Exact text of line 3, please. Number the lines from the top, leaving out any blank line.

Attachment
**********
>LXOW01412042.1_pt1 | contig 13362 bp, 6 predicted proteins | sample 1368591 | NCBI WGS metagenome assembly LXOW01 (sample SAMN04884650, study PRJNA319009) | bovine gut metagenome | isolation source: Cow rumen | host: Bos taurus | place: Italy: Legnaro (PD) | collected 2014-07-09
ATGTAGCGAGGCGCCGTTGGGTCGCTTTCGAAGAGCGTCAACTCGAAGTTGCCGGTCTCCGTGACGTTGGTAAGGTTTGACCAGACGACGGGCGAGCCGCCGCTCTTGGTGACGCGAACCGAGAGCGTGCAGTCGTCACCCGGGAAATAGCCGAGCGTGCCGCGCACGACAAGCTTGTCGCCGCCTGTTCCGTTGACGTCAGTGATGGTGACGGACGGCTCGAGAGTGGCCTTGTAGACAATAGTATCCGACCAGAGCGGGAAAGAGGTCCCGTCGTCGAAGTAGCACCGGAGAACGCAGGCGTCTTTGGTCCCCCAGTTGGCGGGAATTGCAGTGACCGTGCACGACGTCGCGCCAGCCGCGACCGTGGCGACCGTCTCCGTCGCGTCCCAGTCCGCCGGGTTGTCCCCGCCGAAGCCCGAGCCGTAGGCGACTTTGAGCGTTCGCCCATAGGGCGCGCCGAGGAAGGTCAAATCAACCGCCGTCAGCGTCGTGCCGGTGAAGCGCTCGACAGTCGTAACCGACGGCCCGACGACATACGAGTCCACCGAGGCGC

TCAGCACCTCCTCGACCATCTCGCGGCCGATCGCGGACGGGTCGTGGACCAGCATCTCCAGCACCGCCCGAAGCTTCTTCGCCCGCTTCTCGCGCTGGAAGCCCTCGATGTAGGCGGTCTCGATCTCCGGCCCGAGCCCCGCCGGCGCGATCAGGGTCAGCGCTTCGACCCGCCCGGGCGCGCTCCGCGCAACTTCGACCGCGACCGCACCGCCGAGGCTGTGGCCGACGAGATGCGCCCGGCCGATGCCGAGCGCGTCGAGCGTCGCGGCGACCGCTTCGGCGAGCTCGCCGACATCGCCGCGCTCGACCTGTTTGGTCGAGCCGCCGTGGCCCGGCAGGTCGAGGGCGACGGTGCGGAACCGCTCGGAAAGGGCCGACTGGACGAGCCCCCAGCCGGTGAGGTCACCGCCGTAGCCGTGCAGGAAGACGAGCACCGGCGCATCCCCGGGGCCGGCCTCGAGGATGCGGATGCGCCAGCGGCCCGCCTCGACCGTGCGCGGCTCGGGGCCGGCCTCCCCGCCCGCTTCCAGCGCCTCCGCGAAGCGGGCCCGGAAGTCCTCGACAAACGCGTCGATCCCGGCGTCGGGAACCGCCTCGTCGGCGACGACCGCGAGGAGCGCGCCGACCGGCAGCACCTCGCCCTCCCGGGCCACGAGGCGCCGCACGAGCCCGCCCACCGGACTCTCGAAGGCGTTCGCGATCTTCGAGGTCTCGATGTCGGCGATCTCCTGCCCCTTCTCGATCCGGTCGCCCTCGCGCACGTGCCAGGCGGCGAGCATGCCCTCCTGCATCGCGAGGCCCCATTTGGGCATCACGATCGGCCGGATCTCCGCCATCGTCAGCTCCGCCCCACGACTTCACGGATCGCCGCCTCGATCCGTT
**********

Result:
TCAGCACCTCCTCGACCATCTCGCGGCCGATCGCGGACGGGTCGTGGACCAGCATCTCCAGCACCGCCCGAAGCTTCTTCGCCCGCTTCTCGCGCTGGAAGCCCTCGATGTAGGCGGTCTCGATCTCCGGCCCGAGCCCCGCCGGCGCGATCAGGGTCAGCGCTTCGACCCGCCCGGGCGCGCTCCGCGCAACTTCGACCGCGACCGCACCGCCGAGGCTGTGGCCGACGAGATGCGCCCGGCCGATGCCGAGCGCGTCGAGCGTCGCGGCGACCGCTTCGGCGAGCTCGCCGACATCGCCGCGCTCGACCTGTTTGGTCGAGCCGCCGTGGCCCGGCAGGTCGAGGGCGACGGTGCGGAACCGCTCGGAAAGGGCCGACTGGACGAGCCCCCAGCCGGTGAGGTCACCGCCGTAGCCGTGCAGGAAGACGAGCACCGGCGCATCCCCGGGGCCGGCCTCGAGGATGCGGATGCGCCAGCGGCCCGCCTCGACCGTGCGCGGCTCGGGGCCGGCCTCCCCGCCCGCTTCCAGCGCCTCCGCGAAGCGGGCCCGGAAGTCCTCGACAAACGCGTCGATCCCGGCGTCGGGAACCGCCTCGTCGGCGACGACCGCGAGGAGCGCGCCGACCGGCAGCACCTCGCCCTCCCGGGCCACGAGGCGCCGCACGAGCCCGCCCACCGGACTCTCGAAGGCGTTCGCGATCTTCGAGGTCTCGATGTCGGCGATCTCCTGCCCCTTCTCGATCCGGTCGCCCTCGCGCACGTGCCAGGCGGCGAGCATGCCCTCCTGCATCGCGAGGCCCCATTTGGGCATCACGATCGGCCGGATCTCCGCCATCGTCAGCTCCGCCCCACGACTTCACGGATCGCCGCCTCGATCCGTT